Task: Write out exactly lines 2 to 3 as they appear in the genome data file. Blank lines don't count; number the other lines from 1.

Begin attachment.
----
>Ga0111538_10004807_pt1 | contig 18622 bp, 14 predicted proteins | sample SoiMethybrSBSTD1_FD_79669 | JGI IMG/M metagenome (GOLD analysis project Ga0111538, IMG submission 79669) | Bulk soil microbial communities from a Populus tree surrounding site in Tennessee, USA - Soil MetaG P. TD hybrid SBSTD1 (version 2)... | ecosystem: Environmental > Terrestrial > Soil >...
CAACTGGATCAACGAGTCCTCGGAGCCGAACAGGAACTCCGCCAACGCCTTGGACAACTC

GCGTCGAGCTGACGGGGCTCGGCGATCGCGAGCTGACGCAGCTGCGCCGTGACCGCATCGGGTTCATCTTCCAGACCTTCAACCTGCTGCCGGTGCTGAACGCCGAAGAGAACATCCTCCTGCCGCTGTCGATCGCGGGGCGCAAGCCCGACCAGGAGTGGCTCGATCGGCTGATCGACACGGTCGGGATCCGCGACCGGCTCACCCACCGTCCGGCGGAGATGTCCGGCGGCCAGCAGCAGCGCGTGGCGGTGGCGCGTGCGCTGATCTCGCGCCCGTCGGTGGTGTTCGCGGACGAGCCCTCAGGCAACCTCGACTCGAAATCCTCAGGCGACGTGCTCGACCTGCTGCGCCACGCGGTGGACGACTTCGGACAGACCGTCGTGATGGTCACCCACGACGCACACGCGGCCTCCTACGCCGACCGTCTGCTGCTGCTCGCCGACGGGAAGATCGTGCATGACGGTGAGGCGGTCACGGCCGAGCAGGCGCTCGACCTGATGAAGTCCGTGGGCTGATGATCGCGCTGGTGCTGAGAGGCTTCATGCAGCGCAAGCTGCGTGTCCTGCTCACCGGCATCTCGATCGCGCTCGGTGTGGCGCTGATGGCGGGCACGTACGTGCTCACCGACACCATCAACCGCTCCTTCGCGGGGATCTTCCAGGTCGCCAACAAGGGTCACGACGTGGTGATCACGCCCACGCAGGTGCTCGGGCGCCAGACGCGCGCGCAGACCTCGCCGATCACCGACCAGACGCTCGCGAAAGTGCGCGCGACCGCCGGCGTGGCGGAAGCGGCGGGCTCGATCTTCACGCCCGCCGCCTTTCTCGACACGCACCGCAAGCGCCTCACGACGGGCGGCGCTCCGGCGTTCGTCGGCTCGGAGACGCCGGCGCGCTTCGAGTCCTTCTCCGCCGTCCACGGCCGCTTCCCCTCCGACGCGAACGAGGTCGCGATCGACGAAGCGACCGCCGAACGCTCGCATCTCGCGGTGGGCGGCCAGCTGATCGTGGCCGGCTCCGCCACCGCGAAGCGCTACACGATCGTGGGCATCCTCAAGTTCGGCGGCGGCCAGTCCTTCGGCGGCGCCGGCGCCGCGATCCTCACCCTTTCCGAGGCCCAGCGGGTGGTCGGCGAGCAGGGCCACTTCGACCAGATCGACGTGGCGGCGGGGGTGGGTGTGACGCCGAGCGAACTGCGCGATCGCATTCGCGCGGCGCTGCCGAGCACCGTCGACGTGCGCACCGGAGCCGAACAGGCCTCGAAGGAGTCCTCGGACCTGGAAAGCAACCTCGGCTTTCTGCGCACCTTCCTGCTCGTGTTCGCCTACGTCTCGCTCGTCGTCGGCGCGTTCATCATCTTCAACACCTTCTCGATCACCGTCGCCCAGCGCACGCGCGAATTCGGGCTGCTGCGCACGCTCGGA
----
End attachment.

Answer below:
CAACTGGATCAACGAGTCCTCGGAGCCGAACAGGAACTCCGCCAACGCCTTGGACAACTC

GCGTCGAGCTGACGGGGCTCGGCGATCGCGAGCTGACGCAGCTGCGCCGTGACCGCATCGGGTTCATCTTCCAGACCTTCAACCTGCTGCCGGTGCTGAACGCCGAAGAGAACATCCTCCTGCCGCTGTCGATCGCGGGGCGCAAGCCCGACCAGGAGTGGCTCGATCGGCTGATCGACACGGTCGGGATCCGCGACCGGCTCACCCACCGTCCGGCGGAGATGTCCGGCGGCCAGCAGCAGCGCGTGGCGGTGGCGCGTGCGCTGATCTCGCGCCCGTCGGTGGTGTTCGCGGACGAGCCCTCAGGCAACCTCGACTCGAAATCCTCAGGCGACGTGCTCGACCTGCTGCGCCACGCGGTGGACGACTTCGGACAGACCGTCGTGATGGTCACCCACGACGCACACGCGGCCTCCTACGCCGACCGTCTGCTGCTGCTCGCCGACGGGAAGATCGTGCATGACGGTGAGGCGGTCACGGCCGAGCAGGCGCTCGACCTGATGAAGTCCGTGGGCTGATGATCGCGCTGGTGCTGAGAGGCTTCATGCAGCGCAAGCTGCGTGTCCTGCTCACCGGCATCTCGATCGCGCTCGGTGTGGCGCTGATGGCGGGCACGTACGTGCTCACCGACACCATCAACCGCTCCTTCGCGGGGATCTTCCAGGTCGCCAACAAGGGTCACGACGTGGTGATCACGCCCACGCAGGTGCTCGGGCGCCAGACGCGCGCGCAGACCTCGCCGATCACCGACCAGACGCTCGCGAAAGTGCGCGCGACCGCCGGCGTGGCGGAAGCGGCGGGCTCGATCTTCACGCCCGCCGCCTTTCTCGACACGCACCGCAAGCGCCTCACGACGGGCGGCGCTCCGGCGTTCGTCGGCTCGGAGACGCCGGCGCGCTTCGAGTCCTTCTCCGCCGTCCACGGCCGCTTCCCCTCCGACGCGAACGAGGTCGCGATCGACGAAGCGACCGCCGAACGCTCGCATCTCGCGGTGGGCGGCCAGCTGATCGTGGCCGGCTCCGCCACCGCGAAGCGCTACACGATCGTGGGCATCCTCAAGTTCGGCGGCGGCCAGTCCTTCGGCGGCGCCGGCGCCGCGATCCTCACCCTTTCCGAGGCCCAGCGGGTGGTCGGCGAGCAGGGCCACTTCGACCAGATCGACGTGGCGGCGGGGGTGGGTGTGACGCCGAGCGAACTGCGCGATCGCATTCGCGCGGCGCTGCCGAGCACCGTCGACGTGCGCACCGGAGCCGAACAGGCCTCGAAGGAGTCCTCGGACCTGGAAAGCAACCTCGGCTTTCTGCGCACCTTCCTGCTCGTGTTCGCCTACGTCTCGCTCGTCGTCGGCGCGTTCATCATCTTCAACACCTTCTCGATCACCGTCGCCCAGCGCACGCGCGAATTCGGGCTGCTGCGCACGCTCGGA